But working from your kitchen can actually increase the carbon dioxide emissions that cause global warming, since those who stay home usually turn up the thermostat. Home energy consumption increases 20 percent when people work where they live, according to a study by BT Group Plc, the U.K.’s biggest broadband provider.

“The general view is home working is always a good thing, but it’s never as simple as it appears,” said Paul Swift, a consultant for Carbon Trust, a London-based research group that advises companies on sustainability. “You can have a very efficient building in a city where people are walking or using public transport. If employees working from home are switching on the heating across the entire house, it will be a negative.”

Swift and his team confirmed that working at home during the winter can quickly lead to an increase in emissions. A single hour of extra heating for most households cancels out the emissions saved by avoiding a commute, the Carbon Trust concluded in a 2014 report.

Only those home workers who live far from the office or who would otherwise drive to work contribute to an overall reduction in pollution. Employees whose daily car commute is at least eight miles, who take a bus for 14 miles or travel at least 32 miles by train can cut emissions, the report said. Those who walk or take public transport would increase their emissions by working from home.

Vodafone Libertel BV, a mobile phone provider, has acknowledged similar findings. Home working increases energy and heating use, offsetting the carbon savings from less commuting and smaller office space, according to its latest Environmental Profit and Loss Account.

More people than ever are working from home, and advocates say the practice can cut pollution. About 3.7 million employees in the U.S. do so for half their time on the job or more, double the level of 2005, according to the consultant Global Workplace Analytics.

That may contribute a reduction of 51 million metric tons of carbon emissions a year, the equivalent of taking all of New York’s commuters off the road, according to the research group that works to help businesses and communities understand the advantages of working from home.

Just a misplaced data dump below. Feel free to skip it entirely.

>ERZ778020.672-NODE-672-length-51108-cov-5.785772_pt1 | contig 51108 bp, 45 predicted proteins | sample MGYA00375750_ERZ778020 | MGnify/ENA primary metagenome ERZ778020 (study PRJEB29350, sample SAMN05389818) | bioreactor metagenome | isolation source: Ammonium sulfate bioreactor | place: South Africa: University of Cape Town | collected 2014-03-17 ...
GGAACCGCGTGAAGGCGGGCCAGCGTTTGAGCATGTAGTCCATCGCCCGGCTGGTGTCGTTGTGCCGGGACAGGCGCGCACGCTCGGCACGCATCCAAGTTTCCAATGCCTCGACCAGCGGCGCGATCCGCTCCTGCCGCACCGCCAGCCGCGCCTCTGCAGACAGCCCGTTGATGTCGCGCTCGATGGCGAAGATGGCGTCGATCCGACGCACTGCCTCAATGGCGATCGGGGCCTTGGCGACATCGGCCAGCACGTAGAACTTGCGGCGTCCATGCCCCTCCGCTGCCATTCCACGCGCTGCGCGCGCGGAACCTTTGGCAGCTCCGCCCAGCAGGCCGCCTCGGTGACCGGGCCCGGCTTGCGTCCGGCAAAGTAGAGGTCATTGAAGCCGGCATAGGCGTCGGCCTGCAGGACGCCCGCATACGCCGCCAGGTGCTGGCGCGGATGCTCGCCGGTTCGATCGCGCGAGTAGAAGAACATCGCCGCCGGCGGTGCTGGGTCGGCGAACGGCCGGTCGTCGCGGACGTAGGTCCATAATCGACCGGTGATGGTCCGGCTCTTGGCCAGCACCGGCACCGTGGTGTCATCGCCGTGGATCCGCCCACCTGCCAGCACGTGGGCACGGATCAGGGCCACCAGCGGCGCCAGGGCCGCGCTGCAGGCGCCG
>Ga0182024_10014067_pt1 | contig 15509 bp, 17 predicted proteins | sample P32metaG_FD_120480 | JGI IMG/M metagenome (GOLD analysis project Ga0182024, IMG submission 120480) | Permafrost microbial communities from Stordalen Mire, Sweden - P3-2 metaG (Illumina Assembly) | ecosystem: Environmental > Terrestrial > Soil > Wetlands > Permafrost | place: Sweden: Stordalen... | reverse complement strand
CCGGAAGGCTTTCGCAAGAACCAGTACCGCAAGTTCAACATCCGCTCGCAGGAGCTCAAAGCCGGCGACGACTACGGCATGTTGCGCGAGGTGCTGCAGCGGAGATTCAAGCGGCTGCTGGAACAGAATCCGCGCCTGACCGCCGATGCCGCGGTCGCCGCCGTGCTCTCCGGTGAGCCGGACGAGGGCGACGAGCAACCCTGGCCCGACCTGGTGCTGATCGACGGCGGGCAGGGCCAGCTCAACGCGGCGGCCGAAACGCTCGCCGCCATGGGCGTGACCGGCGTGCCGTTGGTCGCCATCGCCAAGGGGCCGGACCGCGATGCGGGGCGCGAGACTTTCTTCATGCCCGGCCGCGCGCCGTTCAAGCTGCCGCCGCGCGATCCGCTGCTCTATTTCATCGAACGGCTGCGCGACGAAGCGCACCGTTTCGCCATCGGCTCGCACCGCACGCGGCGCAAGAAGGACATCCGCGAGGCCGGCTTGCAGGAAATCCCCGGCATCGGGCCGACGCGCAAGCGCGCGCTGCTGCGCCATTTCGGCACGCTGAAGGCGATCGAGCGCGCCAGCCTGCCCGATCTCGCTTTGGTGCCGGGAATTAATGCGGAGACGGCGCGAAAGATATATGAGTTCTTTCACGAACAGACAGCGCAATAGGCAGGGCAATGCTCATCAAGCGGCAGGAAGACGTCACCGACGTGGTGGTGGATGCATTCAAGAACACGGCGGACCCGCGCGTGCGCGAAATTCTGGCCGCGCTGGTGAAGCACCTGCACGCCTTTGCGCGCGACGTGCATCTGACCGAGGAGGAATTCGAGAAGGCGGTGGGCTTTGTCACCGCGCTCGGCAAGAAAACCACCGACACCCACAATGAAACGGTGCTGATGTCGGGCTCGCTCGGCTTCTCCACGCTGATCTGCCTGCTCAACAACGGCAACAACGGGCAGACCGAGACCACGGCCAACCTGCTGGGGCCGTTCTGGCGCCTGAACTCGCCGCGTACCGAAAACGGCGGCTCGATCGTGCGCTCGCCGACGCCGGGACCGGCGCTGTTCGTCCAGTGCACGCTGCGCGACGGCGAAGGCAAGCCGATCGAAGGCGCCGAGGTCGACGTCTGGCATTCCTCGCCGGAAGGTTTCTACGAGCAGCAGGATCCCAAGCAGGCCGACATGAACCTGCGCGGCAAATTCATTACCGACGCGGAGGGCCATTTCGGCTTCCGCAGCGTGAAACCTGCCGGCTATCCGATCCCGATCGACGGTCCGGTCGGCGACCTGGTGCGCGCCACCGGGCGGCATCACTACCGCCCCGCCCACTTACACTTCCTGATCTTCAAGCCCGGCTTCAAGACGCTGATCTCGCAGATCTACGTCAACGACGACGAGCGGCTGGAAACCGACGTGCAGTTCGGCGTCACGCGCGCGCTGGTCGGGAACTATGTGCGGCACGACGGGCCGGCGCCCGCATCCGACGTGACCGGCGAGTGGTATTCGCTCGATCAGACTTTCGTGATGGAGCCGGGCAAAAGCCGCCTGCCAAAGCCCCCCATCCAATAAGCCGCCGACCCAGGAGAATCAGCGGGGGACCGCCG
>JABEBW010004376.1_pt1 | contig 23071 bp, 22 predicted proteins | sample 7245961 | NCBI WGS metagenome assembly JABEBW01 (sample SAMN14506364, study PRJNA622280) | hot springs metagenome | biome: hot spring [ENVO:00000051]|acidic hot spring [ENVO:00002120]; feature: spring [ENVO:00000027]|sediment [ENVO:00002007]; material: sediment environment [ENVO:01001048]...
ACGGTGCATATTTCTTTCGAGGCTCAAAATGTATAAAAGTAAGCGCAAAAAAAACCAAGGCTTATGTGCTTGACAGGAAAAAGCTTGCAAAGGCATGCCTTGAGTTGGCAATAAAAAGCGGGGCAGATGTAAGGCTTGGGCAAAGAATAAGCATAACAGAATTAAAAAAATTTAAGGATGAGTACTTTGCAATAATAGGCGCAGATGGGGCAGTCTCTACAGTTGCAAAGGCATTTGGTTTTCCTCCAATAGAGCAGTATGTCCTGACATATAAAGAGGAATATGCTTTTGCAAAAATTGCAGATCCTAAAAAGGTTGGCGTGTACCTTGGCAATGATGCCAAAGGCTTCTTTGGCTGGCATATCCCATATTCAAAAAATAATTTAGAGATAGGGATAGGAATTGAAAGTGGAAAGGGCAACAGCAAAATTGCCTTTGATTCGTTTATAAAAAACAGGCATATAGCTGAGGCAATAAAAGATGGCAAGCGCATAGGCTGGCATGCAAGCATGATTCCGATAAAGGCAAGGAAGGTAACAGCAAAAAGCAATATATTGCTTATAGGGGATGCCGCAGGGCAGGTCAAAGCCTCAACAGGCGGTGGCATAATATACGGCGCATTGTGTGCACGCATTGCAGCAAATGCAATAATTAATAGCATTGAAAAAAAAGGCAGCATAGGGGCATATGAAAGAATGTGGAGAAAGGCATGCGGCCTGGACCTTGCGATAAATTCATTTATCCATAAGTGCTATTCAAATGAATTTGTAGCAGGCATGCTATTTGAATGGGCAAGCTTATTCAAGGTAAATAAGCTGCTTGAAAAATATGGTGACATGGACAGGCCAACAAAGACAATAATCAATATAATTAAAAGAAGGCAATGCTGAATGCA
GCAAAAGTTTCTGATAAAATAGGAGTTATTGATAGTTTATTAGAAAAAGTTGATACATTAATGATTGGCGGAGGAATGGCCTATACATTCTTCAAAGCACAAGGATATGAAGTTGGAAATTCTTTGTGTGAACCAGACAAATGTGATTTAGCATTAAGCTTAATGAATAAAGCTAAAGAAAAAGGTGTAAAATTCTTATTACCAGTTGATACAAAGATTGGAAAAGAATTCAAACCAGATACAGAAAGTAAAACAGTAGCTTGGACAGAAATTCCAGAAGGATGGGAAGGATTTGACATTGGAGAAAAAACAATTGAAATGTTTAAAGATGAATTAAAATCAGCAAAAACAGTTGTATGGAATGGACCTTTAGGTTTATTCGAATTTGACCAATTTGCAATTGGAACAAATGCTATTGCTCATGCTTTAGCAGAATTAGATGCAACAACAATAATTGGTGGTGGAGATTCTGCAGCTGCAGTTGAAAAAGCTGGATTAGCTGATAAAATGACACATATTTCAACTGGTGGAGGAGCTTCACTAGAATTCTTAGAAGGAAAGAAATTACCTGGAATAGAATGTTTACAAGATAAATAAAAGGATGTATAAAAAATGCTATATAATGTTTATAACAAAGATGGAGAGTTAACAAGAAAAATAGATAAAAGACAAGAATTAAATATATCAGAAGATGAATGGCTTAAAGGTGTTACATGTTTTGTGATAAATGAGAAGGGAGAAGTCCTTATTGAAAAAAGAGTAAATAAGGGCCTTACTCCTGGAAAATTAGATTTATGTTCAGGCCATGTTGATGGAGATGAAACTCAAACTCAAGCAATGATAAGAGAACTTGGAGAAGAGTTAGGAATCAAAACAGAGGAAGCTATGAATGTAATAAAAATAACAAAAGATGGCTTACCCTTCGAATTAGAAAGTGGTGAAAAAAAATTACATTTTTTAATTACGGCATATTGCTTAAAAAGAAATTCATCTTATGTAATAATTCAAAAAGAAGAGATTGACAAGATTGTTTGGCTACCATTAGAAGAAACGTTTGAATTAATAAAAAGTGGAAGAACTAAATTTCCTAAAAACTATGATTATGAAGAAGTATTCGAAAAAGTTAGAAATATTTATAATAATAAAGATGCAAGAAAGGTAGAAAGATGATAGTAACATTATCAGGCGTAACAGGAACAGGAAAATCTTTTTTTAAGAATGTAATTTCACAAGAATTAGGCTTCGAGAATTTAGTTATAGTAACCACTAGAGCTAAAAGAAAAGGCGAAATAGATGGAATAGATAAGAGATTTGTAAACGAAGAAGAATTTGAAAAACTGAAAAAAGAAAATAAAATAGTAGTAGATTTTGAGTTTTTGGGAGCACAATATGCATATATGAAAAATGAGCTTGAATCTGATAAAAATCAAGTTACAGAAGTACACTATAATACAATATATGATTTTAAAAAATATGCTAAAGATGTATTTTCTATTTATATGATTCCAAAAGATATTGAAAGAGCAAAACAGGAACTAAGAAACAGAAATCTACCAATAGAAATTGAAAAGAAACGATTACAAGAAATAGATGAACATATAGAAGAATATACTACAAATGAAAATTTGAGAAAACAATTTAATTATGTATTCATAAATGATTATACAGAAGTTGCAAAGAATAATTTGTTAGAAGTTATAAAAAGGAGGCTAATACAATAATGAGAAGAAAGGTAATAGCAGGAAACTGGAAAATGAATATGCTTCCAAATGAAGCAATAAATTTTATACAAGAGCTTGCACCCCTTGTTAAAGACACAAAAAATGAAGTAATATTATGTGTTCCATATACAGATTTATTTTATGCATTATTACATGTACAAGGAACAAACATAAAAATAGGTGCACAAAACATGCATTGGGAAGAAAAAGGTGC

“Barring a national disaster, we see the growth of half- time-plus telework staying at about 5 to 7 percent for the next few years,” said Kate Lister, president of Global Workplace Analytics. “The bigger growth will be among less frequent telecommuters. There we predict growth of 10 percent a year for the next few years.”

There isn’t much data on global trends. A poll of more than 18,600 people in 26 countries published by Ipsos in 2012 named India, Indonesia and Mexico as the top countries for telecommuting, followed by South Africa, Turkey and Saudi Arabia. Ten percent to 35 percent of the world’s workforce worked remotely at least once or twice per week, the report found.

Among environmentalists, there’s some suspicion that companies have their own finances in mind when they push employees out of the office.

“Companies are interested in reducing office space for financial reasons,” said Swift of the Carbon Trust. “The environmental side is not the highest priority.”

Written by Jessica Shankleman of Bloomberg

(Source: MSN)

U.S. Approves 2016 BMW Diesel X5 SUV After EPA Review

File photo of a BMW emblem at the 2015 New York International Auto Show
REUTERS/Eric Thayer/Files

The Environmental Protection Agency and California Air Resources Board approved the sale of the new 2016 BMW diesel X5 after government testing found no evidence of software to evade emissions standards, the government said Thursday.

In September, U.S. environmental regulators and Transport Canada announced they would review all current diesel passenger cars, trucks and SUVs for sale to ensure that they did not have “defeat devices.”